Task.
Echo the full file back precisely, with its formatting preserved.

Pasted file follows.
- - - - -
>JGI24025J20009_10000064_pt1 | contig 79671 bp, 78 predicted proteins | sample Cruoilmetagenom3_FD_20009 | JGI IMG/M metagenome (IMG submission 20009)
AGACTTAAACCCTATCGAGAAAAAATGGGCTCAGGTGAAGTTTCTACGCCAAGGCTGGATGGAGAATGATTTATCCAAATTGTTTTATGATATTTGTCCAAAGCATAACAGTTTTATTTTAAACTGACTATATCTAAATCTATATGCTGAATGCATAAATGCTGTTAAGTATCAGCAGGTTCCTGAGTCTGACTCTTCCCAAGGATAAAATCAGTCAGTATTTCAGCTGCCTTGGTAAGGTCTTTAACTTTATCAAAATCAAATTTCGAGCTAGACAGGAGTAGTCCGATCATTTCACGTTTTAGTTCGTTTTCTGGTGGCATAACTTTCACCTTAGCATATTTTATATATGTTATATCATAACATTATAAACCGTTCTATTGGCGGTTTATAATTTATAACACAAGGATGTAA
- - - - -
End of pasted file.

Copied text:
>JGI24025J20009_10000064_pt1 | contig 79671 bp, 78 predicted proteins | sample Cruoilmetagenom3_FD_20009 | JGI IMG/M metagenome (IMG submission 20009)
AGACTTAAACCCTATCGAGAAAAAATGGGCTCAGGTGAAGTTTCTACGCCAAGGCTGGATGGAGAATGATTTATCCAAATTGTTTTATGATATTTGTCCAAAGCATAACAGTTTTATTTTAAACTGACTATATCTAAATCTATATGCTGAATGCATAAATGCTGTTAAGTATCAGCAGGTTCCTGAGTCTGACTCTTCCCAAGGATAAAATCAGTCAGTATTTCAGCTGCCTTGGTAAGGTCTTTAACTTTATCAAAATCAAATTTCGAGCTAGACAGGAGTAGTCCGATCATTTCACGTTTTAGTTCGTTTTCTGGTGGCATAACTTTCACCTTAGCATATTTTATATATGTTATATCATAACATTATAAACCGTTCTATTGGCGGTTTATAATTTATAACACAAGGATGTAA